The health meter, also commonly known as the health bar or life meter, is a recurring gameplay mechanic within Mario and its related franchises. It is an onscreen indicator of how much health the player character currently has left. It is usually a part of the HUD, and is usually found on the top part of the screen. The health meter varies on how many sections it has between its appearances. Some games do not display the health meter if the player character is at full health.
The Legend of Zelda franchise
The first Mario-related game to have a health meter is The Legend of Zelda, in which Link's health is represented by hearts. This was also made the case in subsequent The Legend of Zelda series titles as well as the Hyrule Warriors series.
In the Mario franchise itself, Super Mario Bros. 2, or Doki Doki Panic, if counting the original release, is the first title to have a health meter. Most 2D Super Mario series titles do not have a health meter because Mario's health is measured by power-ups, such as his Super form indicating that if he takes damage from an enemy or an obstacle, he turns into his Small form, and by taking damage again, he loses an extra life.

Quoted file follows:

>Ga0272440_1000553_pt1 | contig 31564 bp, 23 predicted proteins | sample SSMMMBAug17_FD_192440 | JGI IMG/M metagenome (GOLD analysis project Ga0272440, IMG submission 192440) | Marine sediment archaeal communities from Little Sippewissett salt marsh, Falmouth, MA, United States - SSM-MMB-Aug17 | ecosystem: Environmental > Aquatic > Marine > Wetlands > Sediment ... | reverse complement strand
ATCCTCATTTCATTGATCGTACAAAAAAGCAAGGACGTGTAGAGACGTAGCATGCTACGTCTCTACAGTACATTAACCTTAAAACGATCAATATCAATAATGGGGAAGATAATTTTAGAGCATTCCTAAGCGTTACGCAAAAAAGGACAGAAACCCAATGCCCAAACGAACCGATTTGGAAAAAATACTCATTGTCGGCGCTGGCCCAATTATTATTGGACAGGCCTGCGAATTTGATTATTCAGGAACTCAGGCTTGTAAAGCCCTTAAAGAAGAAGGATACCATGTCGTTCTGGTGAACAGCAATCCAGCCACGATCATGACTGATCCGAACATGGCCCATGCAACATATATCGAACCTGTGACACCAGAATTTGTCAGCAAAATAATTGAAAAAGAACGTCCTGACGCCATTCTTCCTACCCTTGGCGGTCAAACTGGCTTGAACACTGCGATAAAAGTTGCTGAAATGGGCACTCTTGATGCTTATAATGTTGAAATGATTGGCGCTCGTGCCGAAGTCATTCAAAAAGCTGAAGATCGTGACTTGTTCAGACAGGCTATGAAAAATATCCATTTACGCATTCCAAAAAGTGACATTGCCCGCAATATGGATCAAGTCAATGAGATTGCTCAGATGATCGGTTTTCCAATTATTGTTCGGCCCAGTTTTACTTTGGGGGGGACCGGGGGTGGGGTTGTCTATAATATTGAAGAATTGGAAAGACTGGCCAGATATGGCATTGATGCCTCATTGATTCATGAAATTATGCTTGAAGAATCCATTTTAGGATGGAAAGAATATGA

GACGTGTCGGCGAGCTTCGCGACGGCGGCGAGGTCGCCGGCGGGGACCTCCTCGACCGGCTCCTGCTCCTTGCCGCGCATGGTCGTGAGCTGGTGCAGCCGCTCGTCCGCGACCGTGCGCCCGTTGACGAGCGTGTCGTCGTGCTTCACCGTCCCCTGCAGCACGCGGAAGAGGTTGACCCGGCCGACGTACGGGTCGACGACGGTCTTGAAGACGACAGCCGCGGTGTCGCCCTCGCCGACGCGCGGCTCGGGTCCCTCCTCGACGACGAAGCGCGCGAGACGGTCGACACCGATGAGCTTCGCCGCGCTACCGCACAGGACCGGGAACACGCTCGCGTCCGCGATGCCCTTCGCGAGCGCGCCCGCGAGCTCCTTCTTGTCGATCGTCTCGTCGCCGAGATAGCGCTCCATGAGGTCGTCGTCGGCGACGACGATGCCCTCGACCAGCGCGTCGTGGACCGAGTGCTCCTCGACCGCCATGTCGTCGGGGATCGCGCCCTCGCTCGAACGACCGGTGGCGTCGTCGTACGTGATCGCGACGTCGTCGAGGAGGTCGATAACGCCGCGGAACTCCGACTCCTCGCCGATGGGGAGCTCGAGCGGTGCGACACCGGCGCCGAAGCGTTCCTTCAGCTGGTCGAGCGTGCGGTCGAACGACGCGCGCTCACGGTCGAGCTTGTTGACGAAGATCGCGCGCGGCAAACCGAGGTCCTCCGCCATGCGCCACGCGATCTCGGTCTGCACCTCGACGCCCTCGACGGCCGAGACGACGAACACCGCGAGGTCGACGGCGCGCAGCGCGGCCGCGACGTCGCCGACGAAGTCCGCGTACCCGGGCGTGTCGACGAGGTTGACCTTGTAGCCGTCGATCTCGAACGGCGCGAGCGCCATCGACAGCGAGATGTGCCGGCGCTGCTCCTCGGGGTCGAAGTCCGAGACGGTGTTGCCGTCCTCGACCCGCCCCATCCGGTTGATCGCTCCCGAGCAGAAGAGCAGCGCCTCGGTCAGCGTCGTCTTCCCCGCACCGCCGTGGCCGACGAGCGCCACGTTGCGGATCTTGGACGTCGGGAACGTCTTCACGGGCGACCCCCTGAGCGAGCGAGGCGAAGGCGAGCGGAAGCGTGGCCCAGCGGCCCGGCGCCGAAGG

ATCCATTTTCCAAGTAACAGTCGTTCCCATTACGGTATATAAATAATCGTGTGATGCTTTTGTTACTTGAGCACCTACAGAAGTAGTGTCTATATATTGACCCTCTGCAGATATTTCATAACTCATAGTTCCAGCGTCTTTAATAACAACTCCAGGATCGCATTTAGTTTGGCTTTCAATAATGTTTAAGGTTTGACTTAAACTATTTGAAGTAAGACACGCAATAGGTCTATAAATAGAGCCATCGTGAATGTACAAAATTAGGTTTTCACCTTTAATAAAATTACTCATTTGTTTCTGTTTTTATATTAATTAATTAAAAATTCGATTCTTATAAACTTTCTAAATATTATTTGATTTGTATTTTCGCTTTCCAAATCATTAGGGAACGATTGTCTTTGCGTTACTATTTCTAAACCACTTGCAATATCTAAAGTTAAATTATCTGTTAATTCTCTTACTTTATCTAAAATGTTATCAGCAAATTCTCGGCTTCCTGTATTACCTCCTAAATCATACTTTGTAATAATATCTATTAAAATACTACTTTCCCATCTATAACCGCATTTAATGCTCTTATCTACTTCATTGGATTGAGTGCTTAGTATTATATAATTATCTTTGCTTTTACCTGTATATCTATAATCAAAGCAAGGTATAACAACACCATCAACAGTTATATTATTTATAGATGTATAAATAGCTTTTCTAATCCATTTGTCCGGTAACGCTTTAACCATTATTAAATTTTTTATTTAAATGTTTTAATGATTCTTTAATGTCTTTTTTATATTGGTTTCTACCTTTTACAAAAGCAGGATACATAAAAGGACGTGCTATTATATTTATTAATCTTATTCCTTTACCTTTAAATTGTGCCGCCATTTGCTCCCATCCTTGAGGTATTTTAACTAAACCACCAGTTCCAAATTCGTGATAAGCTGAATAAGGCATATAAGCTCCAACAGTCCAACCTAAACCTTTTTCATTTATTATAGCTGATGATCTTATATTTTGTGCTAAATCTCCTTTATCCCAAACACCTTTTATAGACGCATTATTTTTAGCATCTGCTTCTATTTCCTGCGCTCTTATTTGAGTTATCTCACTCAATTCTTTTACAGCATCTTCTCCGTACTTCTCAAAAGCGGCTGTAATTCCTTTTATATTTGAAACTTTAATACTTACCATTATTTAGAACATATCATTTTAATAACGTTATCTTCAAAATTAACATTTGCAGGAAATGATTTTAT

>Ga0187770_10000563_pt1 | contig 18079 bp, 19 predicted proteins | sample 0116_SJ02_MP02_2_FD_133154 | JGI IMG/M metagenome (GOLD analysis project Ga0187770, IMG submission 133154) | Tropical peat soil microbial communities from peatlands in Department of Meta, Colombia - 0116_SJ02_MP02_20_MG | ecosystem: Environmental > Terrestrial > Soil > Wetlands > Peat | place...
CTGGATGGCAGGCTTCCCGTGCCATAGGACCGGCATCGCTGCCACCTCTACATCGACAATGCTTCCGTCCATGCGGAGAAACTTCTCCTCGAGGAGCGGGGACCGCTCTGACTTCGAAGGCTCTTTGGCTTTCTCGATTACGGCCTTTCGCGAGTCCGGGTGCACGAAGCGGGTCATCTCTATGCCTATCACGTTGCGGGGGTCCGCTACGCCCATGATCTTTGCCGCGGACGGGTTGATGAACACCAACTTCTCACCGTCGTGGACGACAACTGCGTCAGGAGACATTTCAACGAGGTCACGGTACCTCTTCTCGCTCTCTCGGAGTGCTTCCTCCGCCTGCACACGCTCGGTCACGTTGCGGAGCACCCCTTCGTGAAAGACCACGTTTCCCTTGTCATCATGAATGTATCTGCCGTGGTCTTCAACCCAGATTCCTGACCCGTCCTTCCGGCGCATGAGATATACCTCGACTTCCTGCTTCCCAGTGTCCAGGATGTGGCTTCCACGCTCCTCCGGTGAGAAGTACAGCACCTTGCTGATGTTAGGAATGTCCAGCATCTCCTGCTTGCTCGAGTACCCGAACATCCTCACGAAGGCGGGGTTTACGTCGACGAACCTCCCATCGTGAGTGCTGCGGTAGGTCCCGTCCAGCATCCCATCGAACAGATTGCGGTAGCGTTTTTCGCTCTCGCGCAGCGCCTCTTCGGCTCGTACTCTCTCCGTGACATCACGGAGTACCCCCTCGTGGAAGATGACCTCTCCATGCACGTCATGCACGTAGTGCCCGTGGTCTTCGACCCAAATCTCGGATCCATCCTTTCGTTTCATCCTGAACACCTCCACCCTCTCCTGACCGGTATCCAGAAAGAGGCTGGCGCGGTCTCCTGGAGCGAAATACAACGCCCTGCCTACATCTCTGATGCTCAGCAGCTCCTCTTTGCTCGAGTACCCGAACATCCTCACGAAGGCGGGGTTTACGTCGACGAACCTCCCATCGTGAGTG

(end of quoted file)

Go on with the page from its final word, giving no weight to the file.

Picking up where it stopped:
In the spinoff Yoshi franchise, a health meter first appears in Yoshi's Story. It is a specific type of health meter, known as the Smile Meter, and it has appeared in a few subsequent Yoshi platforming series titles. The Yoshi's Island series does not feature a health meter.
Super Smash Bros. series
In the Super Smash Bros. series, a damage meter is a key gameplay mechanic, and it appears in every installment starting with Super Smash Bros.. The damage meter differs depending on some of the VS. Mode battles, but it keeps track of how much damage the fighters take. In regular battles, each player's health is represented by an incremental damage percentage meter. In Stamina battles, it is represented by a decreasing HP, similar to more traditional health meters.
Donkey Kong franchise
In the Donkey Kong franchise, a health meter did not debut until the release of Donkey Kong Country Returns, in which each Kong is represented by two hearts. This is because in earlier Donkey Kong Country series titles, if a Kong takes damage, the player loses that Kong.